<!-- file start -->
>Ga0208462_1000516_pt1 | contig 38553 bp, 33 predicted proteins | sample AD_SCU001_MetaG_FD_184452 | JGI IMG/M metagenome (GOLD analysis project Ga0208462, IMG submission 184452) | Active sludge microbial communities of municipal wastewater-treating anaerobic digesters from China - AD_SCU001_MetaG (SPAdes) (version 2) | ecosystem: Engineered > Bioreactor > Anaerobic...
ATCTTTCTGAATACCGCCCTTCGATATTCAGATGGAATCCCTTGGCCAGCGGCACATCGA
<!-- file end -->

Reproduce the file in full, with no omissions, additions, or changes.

>Ga0208462_1000516_pt1 | contig 38553 bp, 33 predicted proteins | sample AD_SCU001_MetaG_FD_184452 | JGI IMG/M metagenome (GOLD analysis project Ga0208462, IMG submission 184452) | Active sludge microbial communities of municipal wastewater-treating anaerobic digesters from China - AD_SCU001_MetaG (SPAdes) (version 2) | ecosystem: Engineered > Bioreactor > Anaerobic...
ATCTTTCTGAATACCGCCCTTCGATATTCAGATGGAATCCCTTGGCCAGCGGCACATCGA